Last week, the federal government awarded $330 million to two coalitions charged with developing standardized assessments aligned with the new Common Core Standards currently adopted by 36 states. The September 3rd New York Times indicates that both groups propose tests that use technology for administration and scoring.
In some ways, it’s as if someone pressed “play” after a decade of “pause” on the authentic assessment channel. Maybe we really are moving away from simplistic multiple-choice assessments towards a new vision of assessment rooted in real-world tasks that require developmentally-appropriate higher order thinking. Computerized tests certainly make more sense to me now than they did back in 2003, when I first confronted them as a classroom teacher. Who wouldn’t want students reading electronic magazine articles and excerpts from nonfiction picture books and chapter books as part of standardized assessments with the same zeal they bring to playing Guitar Hero? Our young people, digital natives, navigate their world effortlessly. For them, digital reading is the norm and school itself is the big disconnect. But it is also raises questions for us.
How much time should primary grade students spend reading online versus in print? What’s the difference when two seven year-olds read an article from Ask magazine, one reading a PDF online, the other, in print? How do we teach children to “mark up” a digital text compared to a print one? How do children navigate the two in tandem? What modalities do children at different ages employ while reading online and how do we help them do that in increasingly sophisticated and developmentally appropriate ways?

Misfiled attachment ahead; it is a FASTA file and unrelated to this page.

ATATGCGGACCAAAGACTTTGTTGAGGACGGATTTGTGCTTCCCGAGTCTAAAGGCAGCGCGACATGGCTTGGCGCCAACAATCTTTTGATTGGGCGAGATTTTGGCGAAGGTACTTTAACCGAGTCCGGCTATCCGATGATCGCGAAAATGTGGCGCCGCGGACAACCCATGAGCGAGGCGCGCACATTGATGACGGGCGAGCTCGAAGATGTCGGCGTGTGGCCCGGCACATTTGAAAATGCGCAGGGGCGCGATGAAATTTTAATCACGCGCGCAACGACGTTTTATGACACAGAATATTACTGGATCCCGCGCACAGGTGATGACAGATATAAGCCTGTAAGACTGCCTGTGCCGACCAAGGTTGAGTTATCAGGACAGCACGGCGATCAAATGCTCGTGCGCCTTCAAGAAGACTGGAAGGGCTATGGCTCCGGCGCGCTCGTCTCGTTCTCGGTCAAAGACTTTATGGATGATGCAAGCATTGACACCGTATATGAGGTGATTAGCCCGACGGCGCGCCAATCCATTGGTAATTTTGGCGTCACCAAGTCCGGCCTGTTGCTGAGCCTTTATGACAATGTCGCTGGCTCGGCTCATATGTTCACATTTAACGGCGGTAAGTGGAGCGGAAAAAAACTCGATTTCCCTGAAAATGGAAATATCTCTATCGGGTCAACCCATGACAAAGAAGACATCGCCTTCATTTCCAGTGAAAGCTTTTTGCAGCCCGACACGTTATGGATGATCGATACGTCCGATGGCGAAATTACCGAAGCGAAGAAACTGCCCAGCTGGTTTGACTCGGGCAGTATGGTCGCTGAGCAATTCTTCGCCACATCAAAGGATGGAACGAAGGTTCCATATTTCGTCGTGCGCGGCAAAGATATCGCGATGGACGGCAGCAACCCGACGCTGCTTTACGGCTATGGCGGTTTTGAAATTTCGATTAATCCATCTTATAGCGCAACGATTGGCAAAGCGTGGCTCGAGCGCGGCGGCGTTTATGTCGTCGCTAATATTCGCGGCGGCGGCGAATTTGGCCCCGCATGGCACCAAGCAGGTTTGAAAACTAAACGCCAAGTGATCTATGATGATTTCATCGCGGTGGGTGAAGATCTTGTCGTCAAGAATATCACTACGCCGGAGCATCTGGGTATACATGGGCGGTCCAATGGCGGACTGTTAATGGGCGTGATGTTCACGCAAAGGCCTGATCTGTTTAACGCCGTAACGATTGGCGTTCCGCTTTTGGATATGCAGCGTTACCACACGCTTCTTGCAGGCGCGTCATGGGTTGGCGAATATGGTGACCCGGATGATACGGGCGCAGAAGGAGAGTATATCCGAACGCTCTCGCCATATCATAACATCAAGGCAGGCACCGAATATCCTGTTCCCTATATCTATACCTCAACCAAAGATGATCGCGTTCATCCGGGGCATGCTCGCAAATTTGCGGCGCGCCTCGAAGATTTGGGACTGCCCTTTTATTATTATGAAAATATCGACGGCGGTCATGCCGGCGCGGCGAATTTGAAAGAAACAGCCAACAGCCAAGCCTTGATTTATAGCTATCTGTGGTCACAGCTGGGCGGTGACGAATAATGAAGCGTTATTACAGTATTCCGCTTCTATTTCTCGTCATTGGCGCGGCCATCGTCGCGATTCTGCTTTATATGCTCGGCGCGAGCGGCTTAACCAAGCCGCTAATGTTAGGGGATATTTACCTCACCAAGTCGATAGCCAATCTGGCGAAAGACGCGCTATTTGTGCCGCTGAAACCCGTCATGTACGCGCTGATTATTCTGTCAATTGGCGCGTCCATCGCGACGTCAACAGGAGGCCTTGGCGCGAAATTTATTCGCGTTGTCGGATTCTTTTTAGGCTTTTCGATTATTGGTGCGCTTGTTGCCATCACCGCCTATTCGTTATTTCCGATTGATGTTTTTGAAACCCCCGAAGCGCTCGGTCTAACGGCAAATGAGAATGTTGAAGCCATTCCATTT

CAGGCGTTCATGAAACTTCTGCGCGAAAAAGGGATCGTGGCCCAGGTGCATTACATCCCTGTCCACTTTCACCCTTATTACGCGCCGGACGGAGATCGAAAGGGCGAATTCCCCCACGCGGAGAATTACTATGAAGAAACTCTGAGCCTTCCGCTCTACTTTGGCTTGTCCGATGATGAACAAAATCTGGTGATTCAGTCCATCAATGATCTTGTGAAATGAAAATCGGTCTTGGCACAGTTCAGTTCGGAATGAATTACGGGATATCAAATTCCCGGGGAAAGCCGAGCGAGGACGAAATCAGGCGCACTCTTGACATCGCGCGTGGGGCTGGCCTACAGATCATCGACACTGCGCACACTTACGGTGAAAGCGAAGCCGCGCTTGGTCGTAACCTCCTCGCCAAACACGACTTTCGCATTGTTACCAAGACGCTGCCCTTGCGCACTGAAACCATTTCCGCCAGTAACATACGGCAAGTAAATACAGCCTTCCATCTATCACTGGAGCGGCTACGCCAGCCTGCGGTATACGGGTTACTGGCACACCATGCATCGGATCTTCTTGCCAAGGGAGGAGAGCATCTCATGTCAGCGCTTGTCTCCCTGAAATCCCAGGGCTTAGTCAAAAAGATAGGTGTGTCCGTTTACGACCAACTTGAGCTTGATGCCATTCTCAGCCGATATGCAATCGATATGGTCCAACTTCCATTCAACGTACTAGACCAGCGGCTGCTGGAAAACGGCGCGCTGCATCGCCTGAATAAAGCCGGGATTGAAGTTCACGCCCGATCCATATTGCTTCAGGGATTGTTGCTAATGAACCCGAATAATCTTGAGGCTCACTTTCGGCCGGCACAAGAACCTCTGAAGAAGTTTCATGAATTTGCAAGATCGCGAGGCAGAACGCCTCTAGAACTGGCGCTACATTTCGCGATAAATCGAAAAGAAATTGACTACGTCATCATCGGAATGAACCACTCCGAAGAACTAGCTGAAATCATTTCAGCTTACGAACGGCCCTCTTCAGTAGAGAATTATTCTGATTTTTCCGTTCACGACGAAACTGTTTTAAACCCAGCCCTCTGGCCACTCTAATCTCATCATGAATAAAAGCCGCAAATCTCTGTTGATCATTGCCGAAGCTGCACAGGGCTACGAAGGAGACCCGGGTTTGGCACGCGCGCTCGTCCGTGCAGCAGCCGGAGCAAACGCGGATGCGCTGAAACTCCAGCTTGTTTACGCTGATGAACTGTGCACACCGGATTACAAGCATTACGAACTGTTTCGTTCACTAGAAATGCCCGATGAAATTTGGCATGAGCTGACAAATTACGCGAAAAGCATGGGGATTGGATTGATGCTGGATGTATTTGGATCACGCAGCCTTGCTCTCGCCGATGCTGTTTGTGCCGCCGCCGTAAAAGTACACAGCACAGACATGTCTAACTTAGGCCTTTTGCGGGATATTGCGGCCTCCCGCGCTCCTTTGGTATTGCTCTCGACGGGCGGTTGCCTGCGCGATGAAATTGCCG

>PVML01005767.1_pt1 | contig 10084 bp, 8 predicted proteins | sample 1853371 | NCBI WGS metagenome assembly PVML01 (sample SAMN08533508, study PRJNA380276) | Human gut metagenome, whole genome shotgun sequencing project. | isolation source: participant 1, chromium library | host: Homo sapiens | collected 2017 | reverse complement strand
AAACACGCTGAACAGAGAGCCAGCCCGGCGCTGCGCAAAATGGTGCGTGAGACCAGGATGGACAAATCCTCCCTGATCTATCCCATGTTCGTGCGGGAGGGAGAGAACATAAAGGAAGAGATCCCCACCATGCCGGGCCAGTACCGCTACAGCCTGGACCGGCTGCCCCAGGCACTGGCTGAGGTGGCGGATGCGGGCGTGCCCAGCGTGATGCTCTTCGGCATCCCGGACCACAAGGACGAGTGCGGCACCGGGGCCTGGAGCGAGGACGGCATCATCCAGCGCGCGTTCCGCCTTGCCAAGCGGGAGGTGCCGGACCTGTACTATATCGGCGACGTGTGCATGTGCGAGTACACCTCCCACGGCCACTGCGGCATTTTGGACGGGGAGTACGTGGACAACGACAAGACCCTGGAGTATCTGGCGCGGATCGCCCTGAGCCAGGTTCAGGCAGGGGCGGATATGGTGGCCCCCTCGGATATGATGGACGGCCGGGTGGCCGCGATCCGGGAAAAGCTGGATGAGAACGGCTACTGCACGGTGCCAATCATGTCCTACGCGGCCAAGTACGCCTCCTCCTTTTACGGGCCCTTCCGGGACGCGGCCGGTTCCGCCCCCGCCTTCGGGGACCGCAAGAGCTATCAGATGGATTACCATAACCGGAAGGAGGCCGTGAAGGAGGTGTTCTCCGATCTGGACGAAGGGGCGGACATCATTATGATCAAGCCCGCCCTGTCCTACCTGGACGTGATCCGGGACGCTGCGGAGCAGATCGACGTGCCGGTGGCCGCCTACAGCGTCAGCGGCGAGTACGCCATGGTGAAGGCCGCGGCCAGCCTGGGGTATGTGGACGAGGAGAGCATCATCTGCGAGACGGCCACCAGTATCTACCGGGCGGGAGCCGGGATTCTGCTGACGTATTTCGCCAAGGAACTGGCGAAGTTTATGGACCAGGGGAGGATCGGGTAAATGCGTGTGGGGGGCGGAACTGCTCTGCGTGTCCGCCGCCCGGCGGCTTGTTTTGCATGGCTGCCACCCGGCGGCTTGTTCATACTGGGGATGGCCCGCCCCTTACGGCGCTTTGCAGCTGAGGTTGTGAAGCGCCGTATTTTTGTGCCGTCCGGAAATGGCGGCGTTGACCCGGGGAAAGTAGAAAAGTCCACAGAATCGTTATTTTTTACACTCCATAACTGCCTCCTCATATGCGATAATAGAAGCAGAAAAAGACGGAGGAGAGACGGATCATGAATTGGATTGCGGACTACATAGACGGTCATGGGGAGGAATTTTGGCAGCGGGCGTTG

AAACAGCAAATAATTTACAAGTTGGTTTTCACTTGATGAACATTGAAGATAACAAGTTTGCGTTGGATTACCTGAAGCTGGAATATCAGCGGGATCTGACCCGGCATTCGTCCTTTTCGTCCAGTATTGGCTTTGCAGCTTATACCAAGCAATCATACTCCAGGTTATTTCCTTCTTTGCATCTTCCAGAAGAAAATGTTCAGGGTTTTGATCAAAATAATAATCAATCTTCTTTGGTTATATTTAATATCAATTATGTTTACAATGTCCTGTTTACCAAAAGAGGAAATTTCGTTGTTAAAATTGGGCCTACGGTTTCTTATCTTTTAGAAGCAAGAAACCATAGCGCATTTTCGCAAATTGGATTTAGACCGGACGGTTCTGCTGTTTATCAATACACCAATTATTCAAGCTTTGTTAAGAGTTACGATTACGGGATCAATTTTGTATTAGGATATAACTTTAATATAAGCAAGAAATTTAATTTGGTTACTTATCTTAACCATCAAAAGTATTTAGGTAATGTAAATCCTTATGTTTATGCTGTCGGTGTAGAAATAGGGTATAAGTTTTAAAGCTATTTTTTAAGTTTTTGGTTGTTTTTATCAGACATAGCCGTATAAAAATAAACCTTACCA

How do we begin to answer these questions if teachers and students don’t have daily access to the digital world? Too many of our children attend schools that don’t have enough working bathrooms, let alone access to classroom and school libraries, functional computers, the latest software and wireless connectivity. So let’s be realistic about what it takes to close the achievement gap. For those who don’t have access to digital reading experiences, online assessments are not only unfair, they’re impossible. And computer class once a week just doesn’t cut it. So who is buying the computers that will transform classrooms? To what extent will the millions of dollars allocated to develop these assessments be matched with funds for improved school delivery standards? Long ago, opportunity-to-learn standards dropped out of the school reform equation. Can we race to the top without them?
Finally, we must consider the teacher’s role in these new assessments. Both groups propose using formative assessments throughout the year so that teachers can use the data gleaned from the assessments to shape instruction. As a teacher, I’ve always used student data – the reading, writing, and speaking that students do daily in class as well as on teacher-created papers, tests, and projects – to inform my instruction. Can the testing the coalitions construct assessments that dovetail with, rather than compete with or dominate, locally-constructed curriculum geared towards maximizing both instruction and engagement? The challenge for teachers, and the librarians and administrators who work with them, is to make the standardized formative assessments meaningful to individual students. How can teachers connect and contextualize the learning tasks required in the new assessments within the work of locally-constructed curriculum? We can teach to the Common Core Standards within locally designed curriculum. Indeed, I think we must, or we risk further disengagement, student by student, and teacher by teacher, at all levels.
US Department of Education: